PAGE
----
To raise more money for the project, sponsorship opportunities will be available for extra public amenities such as benches and trail markers.
“There’s a lot of potential to expand this idea,” said Johnston, who says he expects to speak to a council subcommittee in late April. He hopes to begin breaking ground soon, while the weather is favorable.
Above: Overall Capital Mall site improvements are being planned. This intersection on Capital Mall property is one area that will be improved with a new pedestrian walkway made of stamped concrete, colored concrete, or a combination of concrete and tile or pavers.
Capital Mall Facts and Future
Indoor malls were in their prime in the 1960s and 1970s. Built in 1966, South Sound Mall in Lacey, the area now anchored by Sears, Target and Kohl’s near Pacific Avenue and Sleater Kinney Road, was the Northwest's first indoor mall.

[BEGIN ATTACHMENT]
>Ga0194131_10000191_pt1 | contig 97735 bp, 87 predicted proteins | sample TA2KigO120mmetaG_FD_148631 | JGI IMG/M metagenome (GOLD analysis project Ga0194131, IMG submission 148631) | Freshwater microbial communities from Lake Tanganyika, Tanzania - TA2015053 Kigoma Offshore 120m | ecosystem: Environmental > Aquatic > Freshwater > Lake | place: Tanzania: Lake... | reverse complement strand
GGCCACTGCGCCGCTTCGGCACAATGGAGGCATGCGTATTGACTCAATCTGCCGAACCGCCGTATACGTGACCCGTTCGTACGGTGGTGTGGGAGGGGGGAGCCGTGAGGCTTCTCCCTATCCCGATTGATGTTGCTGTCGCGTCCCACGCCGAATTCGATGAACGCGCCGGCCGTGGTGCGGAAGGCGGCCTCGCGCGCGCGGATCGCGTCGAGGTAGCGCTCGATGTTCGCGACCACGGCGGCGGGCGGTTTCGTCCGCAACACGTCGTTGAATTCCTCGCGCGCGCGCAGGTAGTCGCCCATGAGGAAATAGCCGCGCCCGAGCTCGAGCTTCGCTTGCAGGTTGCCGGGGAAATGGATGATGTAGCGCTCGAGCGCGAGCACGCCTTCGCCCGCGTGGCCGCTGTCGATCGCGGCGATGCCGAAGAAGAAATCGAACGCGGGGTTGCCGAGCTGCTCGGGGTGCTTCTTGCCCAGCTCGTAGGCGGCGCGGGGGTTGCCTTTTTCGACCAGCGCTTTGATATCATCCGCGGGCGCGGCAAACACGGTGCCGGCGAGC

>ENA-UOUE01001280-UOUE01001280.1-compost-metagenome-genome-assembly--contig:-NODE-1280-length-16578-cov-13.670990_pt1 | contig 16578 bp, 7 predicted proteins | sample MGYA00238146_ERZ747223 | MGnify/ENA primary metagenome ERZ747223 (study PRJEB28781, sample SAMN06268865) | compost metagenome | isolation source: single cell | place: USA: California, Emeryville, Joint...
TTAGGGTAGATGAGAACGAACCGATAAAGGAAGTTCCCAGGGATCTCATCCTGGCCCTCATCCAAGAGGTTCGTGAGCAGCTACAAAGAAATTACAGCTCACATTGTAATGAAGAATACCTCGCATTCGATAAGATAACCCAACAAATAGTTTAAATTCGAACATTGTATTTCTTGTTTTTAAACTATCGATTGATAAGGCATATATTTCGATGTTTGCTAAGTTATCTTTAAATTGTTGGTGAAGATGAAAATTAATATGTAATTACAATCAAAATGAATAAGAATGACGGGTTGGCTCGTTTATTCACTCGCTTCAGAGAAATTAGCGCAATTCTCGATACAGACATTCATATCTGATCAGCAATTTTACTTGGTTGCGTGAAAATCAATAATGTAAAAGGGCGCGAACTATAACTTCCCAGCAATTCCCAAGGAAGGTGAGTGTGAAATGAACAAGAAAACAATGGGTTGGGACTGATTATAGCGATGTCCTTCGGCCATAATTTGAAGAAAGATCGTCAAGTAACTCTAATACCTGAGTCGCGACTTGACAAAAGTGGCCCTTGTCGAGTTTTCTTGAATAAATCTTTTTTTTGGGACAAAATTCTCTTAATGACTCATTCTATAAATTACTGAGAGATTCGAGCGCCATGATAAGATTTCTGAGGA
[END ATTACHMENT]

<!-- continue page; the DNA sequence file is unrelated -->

Times have changed, and malls across the country struggle to survive. Online retail options and other factors have dramatically changed consumer shopping habits, leaving brick and mortar stores to creatively adapt, or fail.
Built in 1978, Capital Mall is centered on Olympia’s westside, bordered by Cooper Point Road, Black Lake Boulevard, and Capital Mall Drive, near the interchange of U.S. Highway 101 and I-5.
At just over 789,000 square feet, it’s currently comprised of 112 stores and just over 3,500 parking spaces.
The mall currently has 4,000-5,000 visitors on an average day, and is poised for more growth as it caters to an affluent shopper. With an expanding economy and workforce in Thurston County, the mall is well-positioned to capture its share of the growth.